• Barnet – Council announcement leaves Friern Barnet Library squatters on the shelf – Times series. “Barnet Council has invited a third party to take over Friern Barnet Library, ending any chance of direct negotiations with the current occupiers. The local authority announced this afternoon it will hand a licence to CommUNITY Barnet, a charity supporting voluntary organisations in the borough, which will run the building in the interim. The charity will take charge of the library until February and has been asked to co-ordinate community groups looking to take over the building in the long term.”.  Council says ““The squatters have made it very clear who they are and we will go ahead with the eviction at the end of January if they don’t leave themselves.”
  • Brent – Book donations to the Friends of Barham Library passes the 6,000 mark – Brent and Kilburn Times. “The bulging stock in the reading room in High Road, Wembley, continues to increase after residents rallied around and collected more stock.”
  • Dorset – Community run Dorset Library – ITV. “Puddletown Library has become the first in Dorset to transfer to community ownership. The library will be staffed by a team of 28 unpaid volunteers. The County Council cut funding from seven libraries to save more than seven hundred thousand pounds a year. Former journalist Kate Adie performed the opening ceremony yesterday. And we’ll bring you more on that story in the west country tonight at six. Six more will follow in the coming months,”
  • Gateshead – Volunteers could man five Gateshead libraries – Chronicle. “Alison Stancliffe, chair of the Friends of Ryton Library, one of those under consideration, said people want libraries in their community. But she said running an entire service would be a big task for volunteers. The Friends fought to save their library when it first faced the axe, and now work in partnership with the council to promote it and run community activities at the site.” See also Five Gateshead libraries to be volunteer-run – BookSeller.
  • Newcastle – Cleeves “furious” at Newcastle library plans – BookSeller. “The reading and writing agency has asked five writers from the North East, including crime writer Cleeves and children’s author David Almond, to produce works celebrating the importance of libraries in their community in the light of the council’s plans to close over half of its 18 libraries. Fiona Evans, Mari Hannah and Michael Chaplin are the other writers commissioned, with each visiting one of the libraries earmarked for closure, and describing the experiences of the staff and users there. The pieces will be posted on”
  • Cruddas Park Library – Let’s Talk Libraries. “I was angry about the closure of Newcastle’s libraries before I spent time at Cruddas Park; now I’m furious”.  Library in area of high vandalism and family stress. “But step inside and you’re in a different world. This is a place of civilisation and courtesy, where customer service isn’t a glib phrase dreamt up by marketeers. It’s spacious and airy and the books are displayed with a skill that would put classy high street stores to shame. Christine and Maureen greet regulars by name and strangers get a smile of welcome. Tea and coffee is on offer at 50p a cup and that’s important. In Cruddas Park, every penny counts.” … “Some traditional library users get sniffy about computers, but they probably have a PC at home and a laptop for travelling. For many Cruddas Park residents, the library provides their only access to a computer.”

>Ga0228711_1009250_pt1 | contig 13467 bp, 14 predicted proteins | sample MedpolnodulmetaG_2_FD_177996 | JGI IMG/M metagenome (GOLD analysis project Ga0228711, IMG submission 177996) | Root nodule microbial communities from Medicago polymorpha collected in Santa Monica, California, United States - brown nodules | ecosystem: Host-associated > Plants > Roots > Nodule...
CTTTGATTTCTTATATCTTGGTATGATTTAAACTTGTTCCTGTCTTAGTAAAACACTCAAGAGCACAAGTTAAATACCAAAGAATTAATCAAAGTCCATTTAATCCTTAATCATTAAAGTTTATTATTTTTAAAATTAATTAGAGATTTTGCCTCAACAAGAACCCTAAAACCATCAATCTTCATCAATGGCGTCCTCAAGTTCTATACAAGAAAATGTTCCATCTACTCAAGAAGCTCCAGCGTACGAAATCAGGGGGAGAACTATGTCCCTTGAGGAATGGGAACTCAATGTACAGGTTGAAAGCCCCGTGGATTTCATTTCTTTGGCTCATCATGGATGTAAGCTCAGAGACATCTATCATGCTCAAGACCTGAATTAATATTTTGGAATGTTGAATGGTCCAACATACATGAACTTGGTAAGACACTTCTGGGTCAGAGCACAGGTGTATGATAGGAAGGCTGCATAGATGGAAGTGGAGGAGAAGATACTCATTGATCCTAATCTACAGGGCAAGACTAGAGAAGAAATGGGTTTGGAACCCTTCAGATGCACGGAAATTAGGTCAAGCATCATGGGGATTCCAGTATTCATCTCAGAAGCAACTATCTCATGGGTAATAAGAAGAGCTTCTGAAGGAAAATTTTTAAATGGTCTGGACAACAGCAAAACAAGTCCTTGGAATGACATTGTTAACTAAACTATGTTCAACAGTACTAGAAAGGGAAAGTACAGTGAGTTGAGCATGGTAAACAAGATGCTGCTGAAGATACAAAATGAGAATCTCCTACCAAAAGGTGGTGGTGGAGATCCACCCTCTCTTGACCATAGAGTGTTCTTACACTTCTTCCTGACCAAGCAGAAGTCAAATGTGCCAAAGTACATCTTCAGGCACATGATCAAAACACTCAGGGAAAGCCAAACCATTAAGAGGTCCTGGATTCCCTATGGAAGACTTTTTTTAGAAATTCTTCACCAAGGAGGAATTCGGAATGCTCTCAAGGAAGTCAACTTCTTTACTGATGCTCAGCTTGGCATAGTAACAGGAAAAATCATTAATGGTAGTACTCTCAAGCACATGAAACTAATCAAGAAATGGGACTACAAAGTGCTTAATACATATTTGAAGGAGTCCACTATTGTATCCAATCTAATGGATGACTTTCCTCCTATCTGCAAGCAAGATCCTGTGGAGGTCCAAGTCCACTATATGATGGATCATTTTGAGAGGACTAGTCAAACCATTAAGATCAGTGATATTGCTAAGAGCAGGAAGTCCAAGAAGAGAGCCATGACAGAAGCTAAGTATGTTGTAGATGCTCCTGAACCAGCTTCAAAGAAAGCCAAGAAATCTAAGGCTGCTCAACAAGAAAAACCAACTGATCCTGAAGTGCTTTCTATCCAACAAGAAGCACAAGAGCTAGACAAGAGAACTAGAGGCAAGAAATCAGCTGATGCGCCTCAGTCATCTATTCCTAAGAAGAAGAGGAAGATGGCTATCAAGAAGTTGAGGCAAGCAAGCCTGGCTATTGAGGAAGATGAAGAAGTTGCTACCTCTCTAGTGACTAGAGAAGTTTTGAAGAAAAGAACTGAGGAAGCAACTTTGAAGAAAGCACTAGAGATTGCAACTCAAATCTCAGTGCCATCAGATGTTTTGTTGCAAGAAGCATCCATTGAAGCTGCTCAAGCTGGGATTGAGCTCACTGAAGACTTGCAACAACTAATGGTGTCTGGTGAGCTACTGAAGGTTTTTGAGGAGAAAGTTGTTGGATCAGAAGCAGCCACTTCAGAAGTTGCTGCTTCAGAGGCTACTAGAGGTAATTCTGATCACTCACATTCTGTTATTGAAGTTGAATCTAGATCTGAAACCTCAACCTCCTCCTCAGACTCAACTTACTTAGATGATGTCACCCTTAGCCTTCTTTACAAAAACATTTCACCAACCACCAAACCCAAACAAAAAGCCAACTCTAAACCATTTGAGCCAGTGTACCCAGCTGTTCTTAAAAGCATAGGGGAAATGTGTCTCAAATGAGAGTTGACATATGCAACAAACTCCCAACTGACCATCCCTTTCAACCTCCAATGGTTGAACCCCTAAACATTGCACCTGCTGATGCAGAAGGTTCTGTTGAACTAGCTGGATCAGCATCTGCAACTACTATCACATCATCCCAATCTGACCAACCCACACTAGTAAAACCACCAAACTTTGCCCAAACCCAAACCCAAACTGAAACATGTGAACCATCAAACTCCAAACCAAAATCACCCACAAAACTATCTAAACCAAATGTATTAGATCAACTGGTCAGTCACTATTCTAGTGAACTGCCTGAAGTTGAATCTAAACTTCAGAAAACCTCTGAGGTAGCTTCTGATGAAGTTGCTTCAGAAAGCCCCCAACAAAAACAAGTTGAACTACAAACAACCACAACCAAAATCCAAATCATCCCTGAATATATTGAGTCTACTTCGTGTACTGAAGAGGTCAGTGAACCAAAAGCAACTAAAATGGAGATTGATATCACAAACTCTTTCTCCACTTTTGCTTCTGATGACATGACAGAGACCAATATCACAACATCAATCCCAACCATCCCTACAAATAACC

“When I’m about to leave, Christine’s busy with a customer. She hurries up to explain that she’s been reading a letter to a person who can’t read. ‘What will he do when we close?’ What will all these people do when this library closes?” Ann Cleeves

“Ann Cleeves@AnnCleeves Speaking at the #savenewcastlelibraries rally tomorrow. Never spoken at a rally before but want to tell the Cruddas Park readers’ stories.”Retweeted by Val McDermid

  • Sheffield – Libraries face axe over budget cuts – Star.  City “set to lose some of its 27 community libraries as part of swingeing budget cuts– unless community groups can be found to help run them”.  Decision on which to go will depend on “how close they are to alternative branches, rather than levels of usage”.  Opposition says ““The council needs to come out and say which libraries it is planning to close. The consultation finished in October and it has still not confirmed precise details.”
  • Care needed over libraries – Star / Editorial. “The right to read is absolute and if you cannot afford to buy the material, it should be available to you to lend. But the advent of the internet has made access to reading material much less clear cut. The classics are free to read online so the need to go to the library has become less. And if people stop using the library, they cannot really complain when the building is closed.” … decisions should be made “with absolute transparency and if there is the prospect of the community stepping in to save a library, they should be given every encouragement.”